Big Science News in Calgary: BPS Impacts Zebrafish Brains

Big science news out of the University of Calgary: researchers have found that BPS impacts brain behaviour in zebrafish! You may have seen it in the new this week: it made it on CBC, the Toronto Star, the National Post and many other news sites. Some contained alarming headlines like “Attention pregnant shoppers: study says those cash register receipts could harm your unborn child. (National Post)” But really, is that what the study said? The title, published in Proceedings of the National Academy of Sciences, reads “Low-dose exposure to bisphenol A and replacement bisphenol S induces precocious hypothalamic neurogenesis in embryonic zebrafish” Seems a bit of a reach to say that you may be harming your unborn child, doesn’t it? And here lies some of the challenges in science communication: making the study accessible to the public, without oversimplifying or over reaching the conclusions. It is a tough balance. This study helps highlight those challenges and it also gives an opportunity to explain how these studies are really important to communicate; how they impact our understanding of our human health and development; and the impact that we have on the world around us.

This study, led by Dr. Deborah Kurrasch at the University of Calgary, is pretty interesting science. What’s more, is that her and her team said they were surprised by the results. So let’s have a look at what Dr. Kurrasch’s team discovered.

bisphenola

Figure 1: chemical structure of bisphenol A

The story begins with the compound bisphenol A, abbreviated as BPA. It wasn’t long ago that BPA was making the headlines: it was dangerous and has since been banned from baby bottles. Many of us are now purchasing BPA-free water bottles, baby bottles, plastic packing etc. So what is BPA anyway? It is the compound here on the right. It is used in making plastics, most commonly polycarbonate plastics, but also used in epoxy resins. These are just various types of plastics that have all kinds of uses. Soon it became apparent that we were finding BPA EVERYWHERE. In all kinds of places it shouldn’t be. As someone who studied polymers, I can say what surprised me about this compound is that, unlike some other additives to plastics, it is chemically bonded right into the polymer. The fact that it was leaching out was a bit of a surprise. But what is worse is that BPA behaves as an endocrine disruptor. Endocrine disruptors are a group of compounds that behave similarly to hormones in your body. In this case, BPA behaves similarly to thyroid hormones.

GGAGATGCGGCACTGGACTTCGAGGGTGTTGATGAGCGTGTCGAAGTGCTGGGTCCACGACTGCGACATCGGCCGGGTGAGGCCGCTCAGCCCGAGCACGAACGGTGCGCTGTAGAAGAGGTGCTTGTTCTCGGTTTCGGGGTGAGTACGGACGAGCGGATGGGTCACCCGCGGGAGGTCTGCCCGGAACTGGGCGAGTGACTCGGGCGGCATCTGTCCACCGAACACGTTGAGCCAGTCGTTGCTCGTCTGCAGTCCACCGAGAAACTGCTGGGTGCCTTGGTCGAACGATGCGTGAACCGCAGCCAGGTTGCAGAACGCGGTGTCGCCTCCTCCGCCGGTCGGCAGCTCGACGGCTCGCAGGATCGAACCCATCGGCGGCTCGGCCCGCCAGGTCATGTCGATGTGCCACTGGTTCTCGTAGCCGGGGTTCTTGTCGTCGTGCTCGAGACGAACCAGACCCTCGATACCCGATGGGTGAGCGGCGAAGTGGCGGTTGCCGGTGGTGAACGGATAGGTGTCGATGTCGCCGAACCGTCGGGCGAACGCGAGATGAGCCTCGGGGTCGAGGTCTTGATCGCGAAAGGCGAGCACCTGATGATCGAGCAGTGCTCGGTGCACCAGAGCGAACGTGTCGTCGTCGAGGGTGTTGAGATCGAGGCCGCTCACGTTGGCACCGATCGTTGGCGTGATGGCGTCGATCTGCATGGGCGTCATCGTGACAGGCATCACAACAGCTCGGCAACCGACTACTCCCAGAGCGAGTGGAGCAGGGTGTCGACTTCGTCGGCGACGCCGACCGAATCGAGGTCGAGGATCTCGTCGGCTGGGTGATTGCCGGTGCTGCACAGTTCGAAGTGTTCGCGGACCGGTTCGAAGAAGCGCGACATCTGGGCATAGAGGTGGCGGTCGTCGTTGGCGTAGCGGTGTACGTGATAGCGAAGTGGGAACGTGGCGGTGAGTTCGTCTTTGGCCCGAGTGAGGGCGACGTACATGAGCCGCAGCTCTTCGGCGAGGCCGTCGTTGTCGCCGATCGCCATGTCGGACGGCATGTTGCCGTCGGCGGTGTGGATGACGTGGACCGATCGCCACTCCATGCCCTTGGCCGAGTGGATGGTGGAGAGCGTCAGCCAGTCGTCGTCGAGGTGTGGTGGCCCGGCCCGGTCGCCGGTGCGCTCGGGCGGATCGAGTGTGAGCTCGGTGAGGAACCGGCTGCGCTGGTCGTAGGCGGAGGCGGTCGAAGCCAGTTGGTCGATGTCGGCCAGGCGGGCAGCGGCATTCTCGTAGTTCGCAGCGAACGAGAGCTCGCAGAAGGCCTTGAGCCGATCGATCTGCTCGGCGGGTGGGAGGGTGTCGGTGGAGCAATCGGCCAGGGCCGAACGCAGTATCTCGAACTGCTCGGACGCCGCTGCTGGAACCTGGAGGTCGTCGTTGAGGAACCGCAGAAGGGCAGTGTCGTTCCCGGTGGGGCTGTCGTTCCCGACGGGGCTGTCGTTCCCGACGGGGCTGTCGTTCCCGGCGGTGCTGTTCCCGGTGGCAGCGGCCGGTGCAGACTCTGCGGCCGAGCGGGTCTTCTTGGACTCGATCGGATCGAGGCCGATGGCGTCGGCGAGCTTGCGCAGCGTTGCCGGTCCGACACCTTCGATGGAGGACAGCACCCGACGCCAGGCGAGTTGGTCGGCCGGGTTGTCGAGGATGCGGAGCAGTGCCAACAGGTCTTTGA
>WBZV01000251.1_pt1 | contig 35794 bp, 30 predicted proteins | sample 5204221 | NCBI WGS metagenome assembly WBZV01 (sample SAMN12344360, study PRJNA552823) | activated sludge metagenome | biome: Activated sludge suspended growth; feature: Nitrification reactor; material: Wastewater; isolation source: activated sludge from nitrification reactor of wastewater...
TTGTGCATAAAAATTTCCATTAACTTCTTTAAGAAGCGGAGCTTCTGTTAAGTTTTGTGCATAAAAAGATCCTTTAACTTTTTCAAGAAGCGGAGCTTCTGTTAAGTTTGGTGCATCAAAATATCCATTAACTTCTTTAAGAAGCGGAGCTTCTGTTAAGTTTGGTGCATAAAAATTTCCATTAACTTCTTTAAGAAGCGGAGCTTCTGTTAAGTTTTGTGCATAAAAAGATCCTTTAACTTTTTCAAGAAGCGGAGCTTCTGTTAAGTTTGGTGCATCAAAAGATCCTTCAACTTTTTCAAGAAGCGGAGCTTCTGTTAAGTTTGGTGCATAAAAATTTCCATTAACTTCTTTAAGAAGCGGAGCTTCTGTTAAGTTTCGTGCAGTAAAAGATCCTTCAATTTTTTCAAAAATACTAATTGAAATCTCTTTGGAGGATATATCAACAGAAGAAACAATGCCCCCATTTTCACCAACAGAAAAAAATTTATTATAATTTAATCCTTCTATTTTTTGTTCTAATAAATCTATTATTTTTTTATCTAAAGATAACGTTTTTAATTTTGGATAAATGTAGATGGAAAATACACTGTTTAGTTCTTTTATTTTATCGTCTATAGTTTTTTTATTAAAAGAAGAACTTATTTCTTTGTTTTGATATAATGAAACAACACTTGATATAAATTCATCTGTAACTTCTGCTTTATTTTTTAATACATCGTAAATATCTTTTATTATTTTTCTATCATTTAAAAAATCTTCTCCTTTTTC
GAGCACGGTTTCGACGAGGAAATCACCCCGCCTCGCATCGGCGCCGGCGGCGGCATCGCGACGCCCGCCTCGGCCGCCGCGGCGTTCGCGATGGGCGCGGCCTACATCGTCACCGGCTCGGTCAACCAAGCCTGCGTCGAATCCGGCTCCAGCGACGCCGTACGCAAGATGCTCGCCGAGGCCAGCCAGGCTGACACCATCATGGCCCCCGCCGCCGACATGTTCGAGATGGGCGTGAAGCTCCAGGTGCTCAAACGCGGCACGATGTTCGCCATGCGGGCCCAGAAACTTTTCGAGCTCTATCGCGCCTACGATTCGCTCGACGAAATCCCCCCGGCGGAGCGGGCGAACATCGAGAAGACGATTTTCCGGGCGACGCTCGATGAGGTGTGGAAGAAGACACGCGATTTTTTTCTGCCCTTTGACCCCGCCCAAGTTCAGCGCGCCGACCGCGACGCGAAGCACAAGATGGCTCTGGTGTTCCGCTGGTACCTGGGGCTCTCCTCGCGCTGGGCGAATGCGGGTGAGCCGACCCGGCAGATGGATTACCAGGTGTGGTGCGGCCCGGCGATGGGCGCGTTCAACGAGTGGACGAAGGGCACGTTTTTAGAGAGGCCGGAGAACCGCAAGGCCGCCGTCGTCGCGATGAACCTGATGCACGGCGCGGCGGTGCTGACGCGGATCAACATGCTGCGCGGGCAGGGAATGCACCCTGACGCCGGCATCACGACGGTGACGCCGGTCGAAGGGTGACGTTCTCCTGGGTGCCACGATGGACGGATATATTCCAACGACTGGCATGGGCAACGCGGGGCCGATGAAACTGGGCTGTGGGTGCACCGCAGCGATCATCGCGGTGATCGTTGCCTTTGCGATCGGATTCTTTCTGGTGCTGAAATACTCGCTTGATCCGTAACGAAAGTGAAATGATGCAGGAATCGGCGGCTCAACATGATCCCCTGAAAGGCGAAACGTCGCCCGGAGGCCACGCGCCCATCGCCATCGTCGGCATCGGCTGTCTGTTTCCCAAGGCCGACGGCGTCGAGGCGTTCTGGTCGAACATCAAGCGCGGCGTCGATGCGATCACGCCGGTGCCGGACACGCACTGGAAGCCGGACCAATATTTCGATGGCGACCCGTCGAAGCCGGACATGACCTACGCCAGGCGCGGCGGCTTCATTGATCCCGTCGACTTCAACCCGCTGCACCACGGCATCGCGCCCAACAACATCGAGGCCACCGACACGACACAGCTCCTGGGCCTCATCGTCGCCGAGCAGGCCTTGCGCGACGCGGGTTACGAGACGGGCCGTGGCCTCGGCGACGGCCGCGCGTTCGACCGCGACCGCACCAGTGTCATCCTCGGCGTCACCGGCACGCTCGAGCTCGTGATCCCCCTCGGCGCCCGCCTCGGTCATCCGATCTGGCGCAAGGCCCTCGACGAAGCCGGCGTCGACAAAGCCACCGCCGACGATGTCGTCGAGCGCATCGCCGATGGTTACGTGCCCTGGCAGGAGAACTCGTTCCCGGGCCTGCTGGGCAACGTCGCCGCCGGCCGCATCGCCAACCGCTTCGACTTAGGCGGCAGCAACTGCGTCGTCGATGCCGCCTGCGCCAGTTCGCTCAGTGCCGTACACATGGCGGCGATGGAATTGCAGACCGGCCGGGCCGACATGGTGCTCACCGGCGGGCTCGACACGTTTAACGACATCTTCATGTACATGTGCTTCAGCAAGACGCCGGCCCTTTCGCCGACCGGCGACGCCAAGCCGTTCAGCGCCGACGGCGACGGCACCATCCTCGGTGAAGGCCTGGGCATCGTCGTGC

The endocrine system is one of the systems in your body that is responsible for communication and regulation of body functions such as growth, reproduction, metabolism, and behaviour. Hormones are the chemicals produced by your endocrine cells and secreted and transported throughout the body as the chemical communicators. Chemicals that are structurally similar to hormones can bond to hormone receptors in your body and therefore disrupt the communications, which can cause problems with your body’s development.

200px-Bisphenol_S.svg

Figure 2: chemical structure of bisphenol S

Now knowing that BPA is an endrocrine disruptor, it became apparent that it should be removed from materials. The trick is to find something else that can function in place of BPA, but won’t pose the same problem. Manufacturers started using bisphenol S, or BPS, in place of BPA. (BPS is shown here on the right.) This compound is used in place of BPA, meaning that BPA-free products may contain BPS in its place.

So we know that both of these compounds are present in the environment, we know that there are found in organisms, that they bioaccumulate, and that they are endrocrine disruptors. Great, so how does this actually impact you? Well…we don’t exactly know. Enter: Dr. Kurrasch and her team.

The study uses zebrafish (Figure 3) as a model organism (Model organisms are other living things that are used in experiments because it would be unethical to test on human subjects.) Zebrafish actually have a spinal cord and a brain, but also reproduce rapidly, making them good models for neural development. (The rapid reproduction allows you to get enough subjects so your results actually mean something without waiting a hundred years.)

Figure 3: zebrafish

Figure 3: zebrafish

Using VERY low doses of bisphenol a and bisphenol s (1000 times less than typical human daily exposure), the team treated the zebrafish embryos and found that they were producing more neurons (brain cells) during development, which resulted in hyperactivity in the zebrafish babies.

The studies on human development are still emerging, meaning that we don’t yet know the long term impacts on human health, or the exact mechanism of how these chemicals work. These studies from the University of Calgary help give in sight into those mechanism and also suggest that it isn’t just BPA that is a problem, but chemicals that are the same class. It also suggests that very minute amounts of these compounds can have an impact on brain development.

Take home messages of this study:

-BPA and its relative BPS both impact the brain development of zebrafish embryos

-Only minute quantities are required to see an observable difference in brain development of zebrafish

-It may be important consider removing all bisphenol compounds from consumer materials

-The impact on human health is still unknown

-These results do give in sight on potential mechanisms on human brain development